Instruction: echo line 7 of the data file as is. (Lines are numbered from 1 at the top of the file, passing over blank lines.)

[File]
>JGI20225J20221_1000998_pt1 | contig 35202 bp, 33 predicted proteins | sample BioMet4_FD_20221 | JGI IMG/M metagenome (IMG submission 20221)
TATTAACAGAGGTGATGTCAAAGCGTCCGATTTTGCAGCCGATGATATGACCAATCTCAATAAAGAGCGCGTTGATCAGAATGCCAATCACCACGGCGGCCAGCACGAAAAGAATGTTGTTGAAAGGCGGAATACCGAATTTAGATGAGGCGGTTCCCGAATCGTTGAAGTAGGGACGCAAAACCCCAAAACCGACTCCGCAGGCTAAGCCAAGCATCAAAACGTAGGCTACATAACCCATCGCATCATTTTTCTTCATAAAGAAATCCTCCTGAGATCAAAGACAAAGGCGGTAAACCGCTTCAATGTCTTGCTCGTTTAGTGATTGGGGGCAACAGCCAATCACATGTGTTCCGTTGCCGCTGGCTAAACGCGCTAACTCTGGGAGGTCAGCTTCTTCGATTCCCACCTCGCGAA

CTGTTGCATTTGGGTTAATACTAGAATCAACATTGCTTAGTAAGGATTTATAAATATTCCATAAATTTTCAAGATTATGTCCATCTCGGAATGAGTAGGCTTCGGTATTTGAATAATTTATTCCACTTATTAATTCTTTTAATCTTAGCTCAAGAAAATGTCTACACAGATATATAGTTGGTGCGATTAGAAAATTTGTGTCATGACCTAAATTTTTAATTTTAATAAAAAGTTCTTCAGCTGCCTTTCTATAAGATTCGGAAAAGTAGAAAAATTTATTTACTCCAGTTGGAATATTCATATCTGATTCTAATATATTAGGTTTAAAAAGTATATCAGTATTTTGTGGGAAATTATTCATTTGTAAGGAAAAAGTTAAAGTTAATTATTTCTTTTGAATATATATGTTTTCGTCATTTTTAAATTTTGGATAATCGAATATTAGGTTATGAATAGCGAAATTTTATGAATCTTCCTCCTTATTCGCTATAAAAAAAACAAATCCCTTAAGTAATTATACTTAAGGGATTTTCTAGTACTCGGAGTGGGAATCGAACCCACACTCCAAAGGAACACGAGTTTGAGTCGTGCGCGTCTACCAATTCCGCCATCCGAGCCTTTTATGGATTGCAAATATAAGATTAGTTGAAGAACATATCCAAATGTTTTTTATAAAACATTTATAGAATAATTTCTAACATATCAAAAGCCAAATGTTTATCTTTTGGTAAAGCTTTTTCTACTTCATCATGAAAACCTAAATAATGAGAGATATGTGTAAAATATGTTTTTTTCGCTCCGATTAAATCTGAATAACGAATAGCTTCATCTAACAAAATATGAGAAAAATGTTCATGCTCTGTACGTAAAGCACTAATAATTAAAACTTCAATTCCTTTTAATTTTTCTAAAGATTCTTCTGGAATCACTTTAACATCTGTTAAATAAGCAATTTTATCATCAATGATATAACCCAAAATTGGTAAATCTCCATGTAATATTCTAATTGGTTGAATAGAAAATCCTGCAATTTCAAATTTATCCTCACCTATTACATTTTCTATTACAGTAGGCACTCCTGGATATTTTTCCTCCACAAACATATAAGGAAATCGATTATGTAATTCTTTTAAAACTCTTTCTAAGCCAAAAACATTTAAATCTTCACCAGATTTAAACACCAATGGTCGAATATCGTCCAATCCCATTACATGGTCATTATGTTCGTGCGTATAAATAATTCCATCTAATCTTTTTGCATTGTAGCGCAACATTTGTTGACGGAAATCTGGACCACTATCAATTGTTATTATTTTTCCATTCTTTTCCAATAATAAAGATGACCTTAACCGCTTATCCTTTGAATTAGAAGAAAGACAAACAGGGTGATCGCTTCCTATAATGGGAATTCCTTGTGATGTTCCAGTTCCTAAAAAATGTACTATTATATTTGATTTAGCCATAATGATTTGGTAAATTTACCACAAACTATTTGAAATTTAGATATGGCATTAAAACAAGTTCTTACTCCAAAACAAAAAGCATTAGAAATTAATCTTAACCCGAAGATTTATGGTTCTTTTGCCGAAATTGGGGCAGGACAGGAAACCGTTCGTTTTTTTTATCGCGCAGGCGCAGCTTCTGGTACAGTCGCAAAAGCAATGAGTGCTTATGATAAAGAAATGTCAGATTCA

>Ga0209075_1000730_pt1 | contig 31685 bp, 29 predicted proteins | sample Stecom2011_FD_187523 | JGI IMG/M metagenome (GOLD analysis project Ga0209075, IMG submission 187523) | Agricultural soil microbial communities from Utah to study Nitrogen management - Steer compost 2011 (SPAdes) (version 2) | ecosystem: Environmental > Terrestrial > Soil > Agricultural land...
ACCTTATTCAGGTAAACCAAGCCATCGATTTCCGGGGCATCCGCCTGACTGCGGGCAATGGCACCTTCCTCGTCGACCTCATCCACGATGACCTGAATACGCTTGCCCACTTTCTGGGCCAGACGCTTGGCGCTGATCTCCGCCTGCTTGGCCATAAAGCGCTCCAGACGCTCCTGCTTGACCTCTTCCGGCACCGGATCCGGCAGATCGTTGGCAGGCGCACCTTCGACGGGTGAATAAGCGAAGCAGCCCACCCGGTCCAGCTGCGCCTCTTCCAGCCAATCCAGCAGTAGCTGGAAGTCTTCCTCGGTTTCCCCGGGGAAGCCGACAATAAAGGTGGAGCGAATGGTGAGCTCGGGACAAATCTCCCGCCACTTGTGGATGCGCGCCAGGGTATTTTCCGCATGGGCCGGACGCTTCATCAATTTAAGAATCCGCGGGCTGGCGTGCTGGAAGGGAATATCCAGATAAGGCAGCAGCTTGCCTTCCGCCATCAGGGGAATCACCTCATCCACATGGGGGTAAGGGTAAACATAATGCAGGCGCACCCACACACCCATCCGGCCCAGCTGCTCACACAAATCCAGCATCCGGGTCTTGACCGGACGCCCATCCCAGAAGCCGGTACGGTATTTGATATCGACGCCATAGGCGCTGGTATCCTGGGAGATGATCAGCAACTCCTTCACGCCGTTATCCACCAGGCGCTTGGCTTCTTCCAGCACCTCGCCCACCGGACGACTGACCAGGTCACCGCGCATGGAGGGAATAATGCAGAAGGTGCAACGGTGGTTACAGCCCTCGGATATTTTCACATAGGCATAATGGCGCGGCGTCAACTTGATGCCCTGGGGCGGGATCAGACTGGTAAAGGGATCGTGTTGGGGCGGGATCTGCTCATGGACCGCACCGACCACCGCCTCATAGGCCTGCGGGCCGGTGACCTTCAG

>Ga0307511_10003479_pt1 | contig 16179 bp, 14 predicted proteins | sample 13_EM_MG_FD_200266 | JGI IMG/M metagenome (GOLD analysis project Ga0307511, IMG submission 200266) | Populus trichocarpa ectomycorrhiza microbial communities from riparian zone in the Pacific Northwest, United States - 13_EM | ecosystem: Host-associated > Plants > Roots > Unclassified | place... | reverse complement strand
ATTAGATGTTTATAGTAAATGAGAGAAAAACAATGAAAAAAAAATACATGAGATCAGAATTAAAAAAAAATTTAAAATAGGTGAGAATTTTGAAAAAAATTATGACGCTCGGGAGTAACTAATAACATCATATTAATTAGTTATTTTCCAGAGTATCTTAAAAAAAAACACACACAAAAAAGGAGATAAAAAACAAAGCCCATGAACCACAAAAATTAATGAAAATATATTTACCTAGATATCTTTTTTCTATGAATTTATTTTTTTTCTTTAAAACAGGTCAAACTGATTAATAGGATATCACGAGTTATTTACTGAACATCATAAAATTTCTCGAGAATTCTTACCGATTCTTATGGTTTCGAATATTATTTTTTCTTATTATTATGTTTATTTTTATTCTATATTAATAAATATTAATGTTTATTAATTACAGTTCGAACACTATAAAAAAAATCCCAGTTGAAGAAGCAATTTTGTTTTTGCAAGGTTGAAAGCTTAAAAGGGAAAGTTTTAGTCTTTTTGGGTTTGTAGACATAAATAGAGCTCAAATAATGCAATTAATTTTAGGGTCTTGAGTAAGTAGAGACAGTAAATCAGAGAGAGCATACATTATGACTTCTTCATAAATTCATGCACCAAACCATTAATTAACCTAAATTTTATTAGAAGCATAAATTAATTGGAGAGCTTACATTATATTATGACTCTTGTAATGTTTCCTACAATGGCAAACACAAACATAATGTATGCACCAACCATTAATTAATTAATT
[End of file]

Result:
ATTAGATGTTTATAGTAAATGAGAGAAAAACAATGAAAAAAAAATACATGAGATCAGAATTAAAAAAAAATTTAAAATAGGTGAGAATTTTGAAAAAAATTATGACGCTCGGGAGTAACTAATAACATCATATTAATTAGTTATTTTCCAGAGTATCTTAAAAAAAAACACACACAAAAAAGGAGATAAAAAACAAAGCCCATGAACCACAAAAATTAATGAAAATATATTTACCTAGATATCTTTTTTCTATGAATTTATTTTTTTTCTTTAAAACAGGTCAAACTGATTAATAGGATATCACGAGTTATTTACTGAACATCATAAAATTTCTCGAGAATTCTTACCGATTCTTATGGTTTCGAATATTATTTTTTCTTATTATTATGTTTATTTTTATTCTATATTAATAAATATTAATGTTTATTAATTACAGTTCGAACACTATAAAAAAAATCCCAGTTGAAGAAGCAATTTTGTTTTTGCAAGGTTGAAAGCTTAAAAGGGAAAGTTTTAGTCTTTTTGGGTTTGTAGACATAAATAGAGCTCAAATAATGCAATTAATTTTAGGGTCTTGAGTAAGTAGAGACAGTAAATCAGAGAGAGCATACATTATGACTTCTTCATAAATTCATGCACCAAACCATTAATTAACCTAAATTTTATTAGAAGCATAAATTAATTGGAGAGCTTACATTATATTATGACTCTTGTAATGTTTCCTACAATGGCAAACACAAACATAATGTATGCACCAACCATTAATTAATTAATT